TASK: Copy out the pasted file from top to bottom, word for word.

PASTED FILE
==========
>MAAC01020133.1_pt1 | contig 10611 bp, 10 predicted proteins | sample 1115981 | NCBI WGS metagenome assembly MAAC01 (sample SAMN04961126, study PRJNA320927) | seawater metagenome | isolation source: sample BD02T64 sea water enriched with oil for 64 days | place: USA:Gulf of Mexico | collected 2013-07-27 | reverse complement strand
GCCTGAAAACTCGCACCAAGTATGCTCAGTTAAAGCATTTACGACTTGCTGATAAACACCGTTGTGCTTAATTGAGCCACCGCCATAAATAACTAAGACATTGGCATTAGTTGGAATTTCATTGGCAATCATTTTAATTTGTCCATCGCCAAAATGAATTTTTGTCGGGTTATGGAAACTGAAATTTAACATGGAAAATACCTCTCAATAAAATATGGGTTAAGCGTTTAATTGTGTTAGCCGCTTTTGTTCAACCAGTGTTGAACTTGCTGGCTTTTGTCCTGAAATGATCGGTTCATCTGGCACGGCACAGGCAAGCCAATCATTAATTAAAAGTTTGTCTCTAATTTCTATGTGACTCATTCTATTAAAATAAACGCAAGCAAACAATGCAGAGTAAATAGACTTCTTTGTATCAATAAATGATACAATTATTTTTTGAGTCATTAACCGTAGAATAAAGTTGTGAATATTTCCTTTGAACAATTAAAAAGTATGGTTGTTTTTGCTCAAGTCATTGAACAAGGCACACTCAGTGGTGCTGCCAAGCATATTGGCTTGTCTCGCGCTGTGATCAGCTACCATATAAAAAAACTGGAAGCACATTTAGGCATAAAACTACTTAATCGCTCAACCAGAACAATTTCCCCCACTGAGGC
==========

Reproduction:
>MAAC01020133.1_pt1 | contig 10611 bp, 10 predicted proteins | sample 1115981 | NCBI WGS metagenome assembly MAAC01 (sample SAMN04961126, study PRJNA320927) | seawater metagenome | isolation source: sample BD02T64 sea water enriched with oil for 64 days | place: USA:Gulf of Mexico | collected 2013-07-27 | reverse complement strand
GCCTGAAAACTCGCACCAAGTATGCTCAGTTAAAGCATTTACGACTTGCTGATAAACACCGTTGTGCTTAATTGAGCCACCGCCATAAATAACTAAGACATTGGCATTAGTTGGAATTTCATTGGCAATCATTTTAATTTGTCCATCGCCAAAATGAATTTTTGTCGGGTTATGGAAACTGAAATTTAACATGGAAAATACCTCTCAATAAAATATGGGTTAAGCGTTTAATTGTGTTAGCCGCTTTTGTTCAACCAGTGTTGAACTTGCTGGCTTTTGTCCTGAAATGATCGGTTCATCTGGCACGGCACAGGCAAGCCAATCATTAATTAAAAGTTTGTCTCTAATTTCTATGTGACTCATTCTATTAAAATAAACGCAAGCAAACAATGCAGAGTAAATAGACTTCTTTGTATCAATAAATGATACAATTATTTTTTGAGTCATTAACCGTAGAATAAAGTTGTGAATATTTCCTTTGAACAATTAAAAAGTATGGTTGTTTTTGCTCAAGTCATTGAACAAGGCACACTCAGTGGTGCTGCCAAGCATATTGGCTTGTCTCGCGCTGTGATCAGCTACCATATAAAAAAACTGGAAGCACATTTAGGCATAAAACTACTTAATCGCTCAACCAGAACAATTTCCCCCACTGAGGC